I was interviewed for a story yesterday that I think is headed for a future issue in one of the Beckett magazines.
It's not the first time I've been interviewed about cards, but it doesn't come around all that often. I'm more used to being the one doing the interviewing.
But whether you are the interview-ee or the interview-er, you still have to do your research ahead of time, and I was doing that shortly before being peppered with questions.
In looking through my blog, I got a little sidetracked and put a list together of the sets I've discussed the most on NOC. I was somewhat surprised by the results.
I'll show the top five right now. No. 6 is the 1976 Topps set, that's why Luis Tiant is there. I didn't want to leave him out.
1. 1956 Topps (147 times)
2. 1972 Topps (140 times)
3. 1975 Topps (125 times)
4. 1977 Topps (102 times)
5. 1971 Topps (94 times)
All right, those of you who know me, or at least have been reading this blog for a few years, are probably stunned into silence. I'll get to that.
But, first, a couple of other observations.
The top two sets make sense because I've built each of them during the life of this blog (same with 1971). As I build the sets, I write lots of posts documenting the journey -- the greatness of a blog in action -- which automatically vaults those sets to the top.
Another interesting rating is 1977 Topps being so high. It is one of four sets I've written about more than 100 times, according to Blogger's labels feature. The '77 set is a little run-of-the-mill to outside observers, but not to me. It's the first set that I collected while watching games on TV, I was really getting to know the players on the cards. One of my early blog posts was how half of my sixth grade class actively collected the '77 set. Also '77 Topps is one of the greatest Transition Sets ever made, with the dawn of free agency and expansion in evidence on the cards. I've written about that multiple times.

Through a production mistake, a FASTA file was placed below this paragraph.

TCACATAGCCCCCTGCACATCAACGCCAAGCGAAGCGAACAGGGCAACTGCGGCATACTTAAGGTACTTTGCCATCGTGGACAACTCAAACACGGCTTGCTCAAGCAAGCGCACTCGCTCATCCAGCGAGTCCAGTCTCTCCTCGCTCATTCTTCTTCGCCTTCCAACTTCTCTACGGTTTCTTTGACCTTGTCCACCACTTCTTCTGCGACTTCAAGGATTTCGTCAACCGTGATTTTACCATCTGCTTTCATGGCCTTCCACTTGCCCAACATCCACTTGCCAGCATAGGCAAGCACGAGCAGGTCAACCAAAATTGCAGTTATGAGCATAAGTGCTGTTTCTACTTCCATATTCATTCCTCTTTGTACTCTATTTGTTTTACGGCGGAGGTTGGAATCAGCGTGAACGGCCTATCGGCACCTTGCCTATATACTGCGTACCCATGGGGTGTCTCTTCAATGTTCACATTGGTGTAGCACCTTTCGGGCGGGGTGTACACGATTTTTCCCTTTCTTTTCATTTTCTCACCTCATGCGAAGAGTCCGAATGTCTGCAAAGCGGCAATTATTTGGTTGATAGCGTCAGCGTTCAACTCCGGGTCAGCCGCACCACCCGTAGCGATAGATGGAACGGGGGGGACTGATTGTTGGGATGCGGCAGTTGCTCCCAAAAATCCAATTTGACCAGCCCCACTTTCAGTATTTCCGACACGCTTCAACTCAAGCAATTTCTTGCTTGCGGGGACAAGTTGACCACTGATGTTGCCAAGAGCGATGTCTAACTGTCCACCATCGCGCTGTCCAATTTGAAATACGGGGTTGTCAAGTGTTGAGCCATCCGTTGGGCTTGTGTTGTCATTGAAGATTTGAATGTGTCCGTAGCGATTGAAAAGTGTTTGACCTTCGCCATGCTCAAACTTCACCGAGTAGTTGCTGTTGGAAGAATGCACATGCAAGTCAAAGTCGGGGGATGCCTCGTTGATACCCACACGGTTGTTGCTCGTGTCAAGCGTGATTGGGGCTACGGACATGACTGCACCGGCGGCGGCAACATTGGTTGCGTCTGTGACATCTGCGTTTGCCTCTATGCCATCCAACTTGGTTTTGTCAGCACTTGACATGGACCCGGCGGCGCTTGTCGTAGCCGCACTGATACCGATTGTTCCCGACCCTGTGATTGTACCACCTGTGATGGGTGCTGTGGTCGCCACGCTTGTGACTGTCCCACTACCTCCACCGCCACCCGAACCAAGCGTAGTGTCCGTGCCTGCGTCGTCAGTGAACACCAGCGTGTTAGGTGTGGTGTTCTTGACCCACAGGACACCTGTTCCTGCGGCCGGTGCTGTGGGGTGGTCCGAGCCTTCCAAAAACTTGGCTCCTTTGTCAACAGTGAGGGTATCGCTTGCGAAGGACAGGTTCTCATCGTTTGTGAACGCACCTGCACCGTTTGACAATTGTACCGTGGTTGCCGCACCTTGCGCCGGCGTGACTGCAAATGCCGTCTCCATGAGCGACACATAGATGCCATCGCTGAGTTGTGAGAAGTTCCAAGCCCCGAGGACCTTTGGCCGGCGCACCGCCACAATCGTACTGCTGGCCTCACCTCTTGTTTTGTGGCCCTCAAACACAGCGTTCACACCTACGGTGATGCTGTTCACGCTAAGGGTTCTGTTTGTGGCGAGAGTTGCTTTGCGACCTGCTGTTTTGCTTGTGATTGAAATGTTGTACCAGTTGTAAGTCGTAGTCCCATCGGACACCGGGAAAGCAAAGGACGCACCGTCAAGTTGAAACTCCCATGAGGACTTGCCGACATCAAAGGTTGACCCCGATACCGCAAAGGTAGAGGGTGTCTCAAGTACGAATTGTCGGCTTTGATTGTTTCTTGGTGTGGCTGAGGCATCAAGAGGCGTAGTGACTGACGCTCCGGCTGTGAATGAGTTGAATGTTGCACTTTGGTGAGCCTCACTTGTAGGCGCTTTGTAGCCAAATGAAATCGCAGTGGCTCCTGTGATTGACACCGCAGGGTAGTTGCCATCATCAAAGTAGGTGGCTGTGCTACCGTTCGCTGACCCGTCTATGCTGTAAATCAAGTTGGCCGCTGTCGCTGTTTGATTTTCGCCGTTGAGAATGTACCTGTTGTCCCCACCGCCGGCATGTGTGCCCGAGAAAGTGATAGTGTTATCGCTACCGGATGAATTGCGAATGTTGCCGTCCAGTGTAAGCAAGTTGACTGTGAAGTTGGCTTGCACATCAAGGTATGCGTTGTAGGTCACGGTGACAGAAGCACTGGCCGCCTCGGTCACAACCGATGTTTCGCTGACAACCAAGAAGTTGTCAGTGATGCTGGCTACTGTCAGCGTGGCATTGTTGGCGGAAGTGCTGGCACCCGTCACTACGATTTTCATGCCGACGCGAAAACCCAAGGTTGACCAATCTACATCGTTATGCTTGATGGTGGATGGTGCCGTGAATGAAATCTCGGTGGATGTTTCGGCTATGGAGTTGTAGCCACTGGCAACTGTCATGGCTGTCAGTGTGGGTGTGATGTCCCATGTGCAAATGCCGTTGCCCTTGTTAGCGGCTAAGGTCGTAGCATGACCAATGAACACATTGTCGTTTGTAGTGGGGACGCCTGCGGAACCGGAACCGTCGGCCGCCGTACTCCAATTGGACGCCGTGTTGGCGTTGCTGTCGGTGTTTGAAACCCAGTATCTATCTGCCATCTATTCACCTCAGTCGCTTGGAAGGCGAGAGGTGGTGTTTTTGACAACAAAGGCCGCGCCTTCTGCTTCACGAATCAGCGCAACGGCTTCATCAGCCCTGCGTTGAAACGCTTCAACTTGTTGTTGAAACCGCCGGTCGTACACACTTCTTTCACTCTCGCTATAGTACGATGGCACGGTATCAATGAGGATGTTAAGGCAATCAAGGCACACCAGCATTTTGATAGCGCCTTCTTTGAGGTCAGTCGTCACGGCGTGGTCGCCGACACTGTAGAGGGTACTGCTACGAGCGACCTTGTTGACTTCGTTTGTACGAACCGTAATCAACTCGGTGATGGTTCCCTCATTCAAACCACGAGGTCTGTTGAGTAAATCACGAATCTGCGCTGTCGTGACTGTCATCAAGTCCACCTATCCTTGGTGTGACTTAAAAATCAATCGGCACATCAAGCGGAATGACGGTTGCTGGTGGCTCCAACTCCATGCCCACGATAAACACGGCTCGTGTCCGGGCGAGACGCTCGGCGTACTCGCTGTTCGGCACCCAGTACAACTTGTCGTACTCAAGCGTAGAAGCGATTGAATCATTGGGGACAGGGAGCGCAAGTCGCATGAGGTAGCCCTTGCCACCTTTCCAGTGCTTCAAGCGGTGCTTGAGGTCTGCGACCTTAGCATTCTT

All right, now for the two-tone elephant on the blog post.
How the heck is 1975 Topps THIRD? I am failing my public!
But actually it's not third. It's first. By, like, a lot.
That's because I have separate labels for 1975 Topps minis and 1975 Topps buybacks. When I add all those together, because it's ALL '75 Topps, there's no contest. 1975 Topps is now up to 280 mentions.
1975 Topps minis is ninth all by itself and the '75 buybacks are 12th!
If I combine those with the regular '75s, here is the top 10:
1. 1975 Topps: 280
2. 1956 Topps: 147
3. 1972 Topps: 140
4. 1977 Topps: 102
5. 1971 Topps: 94
6. 1976 Topps: 89
7. 1973 Topps: 87
8. 1970 Topps: 85
9. 1978 Topps: 76
10. 1974 Topps: 73
That's me, babbling about '70s cards all the damn time, when it's not the glorious 1956 set.
Here is the next 20:
11. 1979 Topps: 64
12. 2010 Topps: 59
13: 1967 Topps: 58
14. 1981 Topps: 54
15: 2009 Topps: 49
16. 1982 Fleer: 48
17. 1993 Upper Deck: 47
18. 2008 Allen & Ginter: 47
18. 2008 Heritage: 47
20. 1981 Fleer: 46
21. 1969 Topps: 44
22. 2009 OPC: 43
23. 2011 Topps: 42
23. 1982 Topps: 42
25. 2013 Topps: 41
25. 2011 Topps Lineage: 41
27. 1961 Topps: 40
27. 1980 Topps: 40
27. 1981 Donruss: 40
27. 2006 Topps: 40
OK, a couple weird ones in there, but it shows that I get obsessed with some sets for a brief period of time and write about them a whole bunch.
But even with dragging that list out to 30 sets, we still have not reached the set I discussed in this interview. No, it's not 1987 Topps. God forbid. That's tied for 43rd, and it's still too high.
No, the set I discussed is 35th all-time in mentions on my blog. I think I was contacted because I know a little bit about the set. Heck, I like to think I know something about the set, I love it.
But 1983 Topps, the set I consider the greatest of any set made in the '80s, the set released the spring of when I graduated from high school, the set I loved immediately the first moment I saw it, barely makes the top 40.
Oof. Some expert.
Anyway, check out the article whenever it shows up. If I hear anything more I'll let you know.
Also, in a little bit of a coincidence, I got approval for my next writing topic for Beckett today. So look for that at some point.